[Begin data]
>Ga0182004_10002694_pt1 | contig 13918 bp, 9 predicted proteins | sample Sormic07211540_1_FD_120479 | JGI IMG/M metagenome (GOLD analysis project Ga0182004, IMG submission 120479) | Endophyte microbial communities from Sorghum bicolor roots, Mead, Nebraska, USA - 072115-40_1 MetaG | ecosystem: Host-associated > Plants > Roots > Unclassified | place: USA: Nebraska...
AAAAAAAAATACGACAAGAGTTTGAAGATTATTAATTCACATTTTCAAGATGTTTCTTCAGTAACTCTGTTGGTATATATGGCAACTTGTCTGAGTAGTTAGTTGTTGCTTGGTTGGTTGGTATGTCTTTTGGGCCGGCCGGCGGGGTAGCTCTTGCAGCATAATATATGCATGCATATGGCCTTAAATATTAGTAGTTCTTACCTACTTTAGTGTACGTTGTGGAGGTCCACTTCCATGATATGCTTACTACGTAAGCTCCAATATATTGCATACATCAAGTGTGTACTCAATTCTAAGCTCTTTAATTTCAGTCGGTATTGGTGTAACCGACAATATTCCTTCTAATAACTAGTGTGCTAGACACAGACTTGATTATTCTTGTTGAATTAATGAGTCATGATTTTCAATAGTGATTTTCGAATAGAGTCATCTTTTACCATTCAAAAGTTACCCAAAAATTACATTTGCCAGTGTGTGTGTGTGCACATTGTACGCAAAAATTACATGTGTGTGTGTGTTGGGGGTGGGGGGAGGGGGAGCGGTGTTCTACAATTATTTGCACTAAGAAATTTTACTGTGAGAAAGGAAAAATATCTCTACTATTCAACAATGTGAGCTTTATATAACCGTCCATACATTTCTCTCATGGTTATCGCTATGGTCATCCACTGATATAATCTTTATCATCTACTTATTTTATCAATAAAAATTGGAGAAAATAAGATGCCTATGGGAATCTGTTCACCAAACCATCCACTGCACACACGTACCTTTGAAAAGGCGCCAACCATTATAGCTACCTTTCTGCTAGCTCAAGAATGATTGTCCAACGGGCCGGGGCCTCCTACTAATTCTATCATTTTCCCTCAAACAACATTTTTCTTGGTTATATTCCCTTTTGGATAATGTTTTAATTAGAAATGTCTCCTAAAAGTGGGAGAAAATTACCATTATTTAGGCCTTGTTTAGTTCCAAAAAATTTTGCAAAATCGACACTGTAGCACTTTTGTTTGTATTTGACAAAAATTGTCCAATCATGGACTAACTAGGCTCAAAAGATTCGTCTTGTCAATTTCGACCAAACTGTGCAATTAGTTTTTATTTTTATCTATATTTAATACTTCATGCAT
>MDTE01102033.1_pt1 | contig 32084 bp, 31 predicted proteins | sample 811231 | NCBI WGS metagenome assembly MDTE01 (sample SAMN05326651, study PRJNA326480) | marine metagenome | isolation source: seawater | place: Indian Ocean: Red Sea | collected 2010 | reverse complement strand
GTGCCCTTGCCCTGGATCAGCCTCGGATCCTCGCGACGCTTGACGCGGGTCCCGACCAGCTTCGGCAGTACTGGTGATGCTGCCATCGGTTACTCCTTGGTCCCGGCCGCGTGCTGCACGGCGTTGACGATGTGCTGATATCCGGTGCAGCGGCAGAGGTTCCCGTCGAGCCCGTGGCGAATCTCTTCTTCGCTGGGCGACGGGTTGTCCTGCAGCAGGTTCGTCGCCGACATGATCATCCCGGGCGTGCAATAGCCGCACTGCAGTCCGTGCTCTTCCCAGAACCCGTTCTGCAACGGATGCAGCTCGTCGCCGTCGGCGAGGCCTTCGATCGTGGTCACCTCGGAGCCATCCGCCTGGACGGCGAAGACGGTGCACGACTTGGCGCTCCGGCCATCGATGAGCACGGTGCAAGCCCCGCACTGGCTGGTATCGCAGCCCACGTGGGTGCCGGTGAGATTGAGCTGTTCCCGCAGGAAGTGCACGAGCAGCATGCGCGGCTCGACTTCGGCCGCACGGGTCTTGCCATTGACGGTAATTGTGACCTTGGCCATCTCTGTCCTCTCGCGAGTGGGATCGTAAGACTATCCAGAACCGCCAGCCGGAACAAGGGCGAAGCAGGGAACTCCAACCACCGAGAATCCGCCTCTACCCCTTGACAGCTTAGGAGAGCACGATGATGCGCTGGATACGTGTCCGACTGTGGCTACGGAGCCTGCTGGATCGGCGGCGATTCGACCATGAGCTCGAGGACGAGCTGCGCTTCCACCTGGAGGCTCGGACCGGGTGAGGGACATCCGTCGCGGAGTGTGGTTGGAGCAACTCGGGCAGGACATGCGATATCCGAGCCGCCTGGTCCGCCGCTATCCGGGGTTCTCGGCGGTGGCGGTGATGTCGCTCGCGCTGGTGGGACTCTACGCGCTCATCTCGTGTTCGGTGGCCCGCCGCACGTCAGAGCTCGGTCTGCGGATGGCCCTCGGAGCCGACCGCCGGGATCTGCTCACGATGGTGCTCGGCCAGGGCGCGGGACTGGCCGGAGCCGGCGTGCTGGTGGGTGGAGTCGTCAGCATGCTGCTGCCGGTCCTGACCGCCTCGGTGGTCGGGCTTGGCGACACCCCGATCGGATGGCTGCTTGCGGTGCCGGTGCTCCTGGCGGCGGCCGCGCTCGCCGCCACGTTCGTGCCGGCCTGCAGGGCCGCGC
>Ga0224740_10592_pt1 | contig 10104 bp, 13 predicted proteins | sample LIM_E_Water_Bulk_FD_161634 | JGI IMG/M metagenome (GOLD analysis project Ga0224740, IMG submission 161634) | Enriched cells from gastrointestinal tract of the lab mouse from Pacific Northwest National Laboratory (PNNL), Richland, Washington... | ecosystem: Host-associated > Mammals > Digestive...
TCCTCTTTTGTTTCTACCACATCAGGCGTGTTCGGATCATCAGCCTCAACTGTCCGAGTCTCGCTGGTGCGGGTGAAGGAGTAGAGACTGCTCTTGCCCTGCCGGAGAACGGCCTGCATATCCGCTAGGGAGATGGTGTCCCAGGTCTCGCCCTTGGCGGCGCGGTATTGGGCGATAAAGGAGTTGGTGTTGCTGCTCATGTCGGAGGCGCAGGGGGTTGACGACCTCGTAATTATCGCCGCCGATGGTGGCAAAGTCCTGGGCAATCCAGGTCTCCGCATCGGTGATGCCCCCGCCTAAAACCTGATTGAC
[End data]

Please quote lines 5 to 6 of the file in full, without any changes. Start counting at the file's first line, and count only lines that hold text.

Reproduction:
>Ga0224740_10592_pt1 | contig 10104 bp, 13 predicted proteins | sample LIM_E_Water_Bulk_FD_161634 | JGI IMG/M metagenome (GOLD analysis project Ga0224740, IMG submission 161634) | Enriched cells from gastrointestinal tract of the lab mouse from Pacific Northwest National Laboratory (PNNL), Richland, Washington... | ecosystem: Host-associated > Mammals > Digestive...
TCCTCTTTTGTTTCTACCACATCAGGCGTGTTCGGATCATCAGCCTCAACTGTCCGAGTCTCGCTGGTGCGGGTGAAGGAGTAGAGACTGCTCTTGCCCTGCCGGAGAACGGCCTGCATATCCGCTAGGGAGATGGTGTCCCAGGTCTCGCCCTTGGCGGCGCGGTATTGGGCGATAAAGGAGTTGGTGTTGCTGCTCATGTCGGAGGCGCAGGGGGTTGACGACCTCGTAATTATCGCCGCCGATGGTGGCAAAGTCCTGGGCAATCCAGGTCTCCGCATCGGTGATGCCCCCGCCTAAAACCTGATTGAC